Nick and Norah's Infinite Playlist by Rachel Cohn and David Levithan.
The Plot: Nick's band just finished playing their set in a NYC club when he sees his ex-girlfriend, Tris, with her new guy. Wanting to prove that he has also moved on (even tho he hasn't) he turns to the girl standing next to him and asks, "Will you be my girlfriend for the next five minutes?"
Norah, seeing the annoying groupie from school and wanting to do anything to avoid talking to her, say yes.
So begins the night that Nick and Norah meet.
The Good: Cohn and Levithan wrote this together, and the story is told by Nick and Norah in alternating chapters. I love that kind of stuff; like the moment when you realize that Nick's ex is Norah's annoying friend.
And I have one question for David: where is the real Nick? Cause he would so have been my book boyfriend when I was a teenager. (Tho, truthfully? Like Tris, I would have eventually found him a wee bit clingy and said good-bye.)
I love Nick, I love Norah, I love them individually and I love them together during this one magical night when they connect. I love the website that includes playlists and character blogs.
I love the music and the the punk scene. Nick is a musician; Norah, a music lover who is, how shall I put it? A wee bit snobby. She would despise me and my music taste in real life; she's one of those people to whom it's important to like a band before anyone else; and to stop liking them once other people do. It's not about the quality of the music; it's about being in the small, exclusive clique of music lovers. No doubt, Norah would disagree; but what works is that despite Norah's attitude, despite the fact that at any age I was never cool enough for these two and for their music clubs, I never feel excluded and somehow even feel included.
Take for example Tris, who in Norah's judgment is nothing more than a groupie. Norah sees no value in what groups Tris likes and doesn't like; Tris isn't as "real" as Norah is in her love of music. As the night unfolds, it turns out that Tris isn't the pure evil bitca it seemed she was at the start. One of the reasons this is great is the more evil Tris is, the more stupid Nick is for not seeing it. But, by making Tris real, Nick's love of her becomes understandable. Tris's break up with him becomes not the heartlessness he sees, but something he should have seen coming.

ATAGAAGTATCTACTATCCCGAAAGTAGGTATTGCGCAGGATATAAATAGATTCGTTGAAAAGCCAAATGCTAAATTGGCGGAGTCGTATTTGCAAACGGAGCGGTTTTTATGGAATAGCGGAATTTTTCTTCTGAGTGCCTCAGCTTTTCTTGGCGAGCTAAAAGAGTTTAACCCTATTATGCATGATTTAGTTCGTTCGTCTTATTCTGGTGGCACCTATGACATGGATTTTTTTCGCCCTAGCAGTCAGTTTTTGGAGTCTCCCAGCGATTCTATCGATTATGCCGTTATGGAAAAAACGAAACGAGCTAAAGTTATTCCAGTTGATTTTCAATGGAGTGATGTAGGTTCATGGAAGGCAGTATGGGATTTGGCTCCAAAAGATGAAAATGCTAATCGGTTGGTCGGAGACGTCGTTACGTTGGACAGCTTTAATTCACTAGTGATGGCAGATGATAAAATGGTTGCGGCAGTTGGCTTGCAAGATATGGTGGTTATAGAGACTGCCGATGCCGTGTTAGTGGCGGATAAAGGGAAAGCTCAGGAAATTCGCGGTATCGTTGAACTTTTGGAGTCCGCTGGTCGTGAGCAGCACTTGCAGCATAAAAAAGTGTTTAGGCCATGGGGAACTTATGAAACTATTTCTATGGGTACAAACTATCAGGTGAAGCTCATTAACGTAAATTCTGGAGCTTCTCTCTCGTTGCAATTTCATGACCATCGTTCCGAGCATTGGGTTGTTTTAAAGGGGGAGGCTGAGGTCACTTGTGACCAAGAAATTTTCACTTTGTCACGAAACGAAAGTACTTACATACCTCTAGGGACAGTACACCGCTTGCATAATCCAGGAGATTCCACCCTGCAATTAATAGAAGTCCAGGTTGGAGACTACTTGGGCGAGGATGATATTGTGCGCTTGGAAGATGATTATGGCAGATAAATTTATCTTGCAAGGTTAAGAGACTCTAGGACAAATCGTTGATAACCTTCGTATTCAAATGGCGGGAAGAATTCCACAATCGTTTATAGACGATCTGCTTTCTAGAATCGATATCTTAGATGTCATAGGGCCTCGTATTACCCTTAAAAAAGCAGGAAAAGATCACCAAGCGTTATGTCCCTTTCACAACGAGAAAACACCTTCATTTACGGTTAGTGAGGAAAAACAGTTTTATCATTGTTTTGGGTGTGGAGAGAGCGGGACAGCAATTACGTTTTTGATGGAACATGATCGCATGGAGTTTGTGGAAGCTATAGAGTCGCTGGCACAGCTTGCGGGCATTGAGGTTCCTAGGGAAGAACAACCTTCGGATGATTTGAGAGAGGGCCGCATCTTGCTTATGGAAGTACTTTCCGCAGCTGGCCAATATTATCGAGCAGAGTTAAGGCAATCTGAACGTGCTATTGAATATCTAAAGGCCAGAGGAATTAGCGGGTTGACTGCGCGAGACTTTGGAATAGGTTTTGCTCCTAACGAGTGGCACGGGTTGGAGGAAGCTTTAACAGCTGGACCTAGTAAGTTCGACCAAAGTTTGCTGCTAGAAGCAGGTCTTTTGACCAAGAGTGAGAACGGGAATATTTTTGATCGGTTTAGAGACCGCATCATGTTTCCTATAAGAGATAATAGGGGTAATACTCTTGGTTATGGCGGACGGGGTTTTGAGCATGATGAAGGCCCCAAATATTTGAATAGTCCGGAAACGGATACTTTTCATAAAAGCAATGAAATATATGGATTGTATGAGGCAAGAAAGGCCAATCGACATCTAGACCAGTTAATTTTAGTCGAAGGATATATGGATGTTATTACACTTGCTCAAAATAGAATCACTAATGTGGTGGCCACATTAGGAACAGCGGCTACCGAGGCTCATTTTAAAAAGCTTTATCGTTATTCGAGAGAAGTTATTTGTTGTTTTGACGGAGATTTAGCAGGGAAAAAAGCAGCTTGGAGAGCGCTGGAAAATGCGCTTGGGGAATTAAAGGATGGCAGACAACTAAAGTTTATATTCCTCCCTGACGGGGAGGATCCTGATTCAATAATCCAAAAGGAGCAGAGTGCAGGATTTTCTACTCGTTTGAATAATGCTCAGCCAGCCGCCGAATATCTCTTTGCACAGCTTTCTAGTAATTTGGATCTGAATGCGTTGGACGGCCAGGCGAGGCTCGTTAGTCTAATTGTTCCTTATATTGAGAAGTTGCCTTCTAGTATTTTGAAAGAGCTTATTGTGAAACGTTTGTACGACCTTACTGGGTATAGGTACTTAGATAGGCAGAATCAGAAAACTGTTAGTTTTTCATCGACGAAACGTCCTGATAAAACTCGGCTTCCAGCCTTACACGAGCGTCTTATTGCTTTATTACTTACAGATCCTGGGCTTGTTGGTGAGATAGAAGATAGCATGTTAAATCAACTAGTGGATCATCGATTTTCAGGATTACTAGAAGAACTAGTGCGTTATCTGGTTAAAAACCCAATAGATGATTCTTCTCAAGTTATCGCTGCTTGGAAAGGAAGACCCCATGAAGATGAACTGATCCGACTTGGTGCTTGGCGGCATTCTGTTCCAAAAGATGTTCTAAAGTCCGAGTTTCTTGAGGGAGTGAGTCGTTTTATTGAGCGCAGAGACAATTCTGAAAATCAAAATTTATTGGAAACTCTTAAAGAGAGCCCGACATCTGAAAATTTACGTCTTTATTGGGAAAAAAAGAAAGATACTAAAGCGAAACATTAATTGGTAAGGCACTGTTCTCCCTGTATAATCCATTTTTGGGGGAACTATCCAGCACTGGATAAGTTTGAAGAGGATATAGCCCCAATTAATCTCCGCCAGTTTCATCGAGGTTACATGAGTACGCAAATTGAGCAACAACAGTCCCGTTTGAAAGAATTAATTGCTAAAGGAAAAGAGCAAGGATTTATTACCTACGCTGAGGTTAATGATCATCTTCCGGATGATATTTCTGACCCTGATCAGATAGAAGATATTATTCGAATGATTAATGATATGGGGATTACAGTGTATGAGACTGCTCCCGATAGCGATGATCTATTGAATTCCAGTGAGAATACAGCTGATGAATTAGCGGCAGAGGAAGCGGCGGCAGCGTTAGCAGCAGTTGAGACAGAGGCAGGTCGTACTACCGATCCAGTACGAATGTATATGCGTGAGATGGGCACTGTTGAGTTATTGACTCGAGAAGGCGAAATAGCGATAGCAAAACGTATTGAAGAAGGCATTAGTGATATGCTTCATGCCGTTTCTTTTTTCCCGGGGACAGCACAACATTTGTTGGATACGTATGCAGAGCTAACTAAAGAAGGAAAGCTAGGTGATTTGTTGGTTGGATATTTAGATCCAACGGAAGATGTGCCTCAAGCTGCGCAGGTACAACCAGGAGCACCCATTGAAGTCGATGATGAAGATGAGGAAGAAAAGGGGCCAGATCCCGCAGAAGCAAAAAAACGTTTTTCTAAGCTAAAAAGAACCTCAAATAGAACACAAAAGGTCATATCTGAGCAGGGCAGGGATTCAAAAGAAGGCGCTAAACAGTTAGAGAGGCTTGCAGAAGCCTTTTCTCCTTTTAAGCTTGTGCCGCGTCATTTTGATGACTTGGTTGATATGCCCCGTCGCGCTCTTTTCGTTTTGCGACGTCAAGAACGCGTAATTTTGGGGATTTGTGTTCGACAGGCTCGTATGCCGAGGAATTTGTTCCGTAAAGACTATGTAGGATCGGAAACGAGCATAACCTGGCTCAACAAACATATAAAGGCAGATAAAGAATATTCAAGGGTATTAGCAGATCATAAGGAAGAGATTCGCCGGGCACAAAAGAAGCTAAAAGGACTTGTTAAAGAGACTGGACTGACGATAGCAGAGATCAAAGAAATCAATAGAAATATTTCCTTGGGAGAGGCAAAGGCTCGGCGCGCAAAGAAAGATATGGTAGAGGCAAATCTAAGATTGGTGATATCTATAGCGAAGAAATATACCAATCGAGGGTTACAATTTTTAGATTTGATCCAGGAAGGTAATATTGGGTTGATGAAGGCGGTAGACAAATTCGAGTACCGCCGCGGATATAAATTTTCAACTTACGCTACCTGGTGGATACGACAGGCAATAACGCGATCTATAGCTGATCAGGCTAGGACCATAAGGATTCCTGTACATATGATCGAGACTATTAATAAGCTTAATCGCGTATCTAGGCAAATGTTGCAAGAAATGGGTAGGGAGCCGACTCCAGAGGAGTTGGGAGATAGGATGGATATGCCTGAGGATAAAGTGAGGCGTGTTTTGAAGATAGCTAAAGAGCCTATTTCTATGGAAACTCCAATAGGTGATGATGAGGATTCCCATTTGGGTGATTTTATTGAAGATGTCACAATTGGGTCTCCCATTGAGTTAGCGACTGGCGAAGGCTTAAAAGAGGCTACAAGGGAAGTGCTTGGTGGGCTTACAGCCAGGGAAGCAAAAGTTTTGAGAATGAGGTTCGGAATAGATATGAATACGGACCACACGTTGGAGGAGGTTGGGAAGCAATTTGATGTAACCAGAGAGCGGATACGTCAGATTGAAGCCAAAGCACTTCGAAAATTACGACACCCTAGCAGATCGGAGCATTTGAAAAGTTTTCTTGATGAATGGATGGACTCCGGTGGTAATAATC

Did I mention the passion? Ah, the passion. The ice room.
There's also the matter of the cursing. As is true of many teens, Nick & Norah curse up a storm. I think the book would have been at least a third shorter if the F word were omitted. And the F word is used; no "Nick cursed" or "Norah said the F word." It's f*ck, f*ck, f*ck. Only with the us.
Is it realistic? Yep; I'm not going to disagree that kids use this word, use it frequently, particularly those who are leaving high school behind and somehow want to show their independence and not being children by using F for as noun, verb, adjective, adverb, gerund.... But, realistic or no, it does make it that much harder for a school library to have this in its collection and part of me wishes that Rachel and David (yeah, as if I were on first name basis) went with the whole "she cursed" instead of "she said F*ck" type of thing (much like part of me really, really hopes that Sex Kittens has a different title for the paperback, maybe S.K. and H.D. Fall In Love, because much as I adore that book and agree the title fits, I know that people aren't buying the book/ reading it because it has to be hand-sold to understandably leery parents.) While I respect the artistic choices of the writers, I also know the reality is it makes it that much harder for librarians and booksellers.
This is a great cross over book; this is one that I'd recommend to every twentysomething. Part of me wonders if it will work better with readers who aren't teens, because of the references to older films & TV shows like Heathers and My So Called Life. (Oh, and some of the references are things that they don't tell you; like, if you don't know it, you don't know it. They're not holding your hand; they don't tell you who Johnny Castle is.)
Hm, what else? I want the CD (just like I wanted CDs for Just Listen and King Dork.)
Wouldn't it be cool if two authors won the Printz?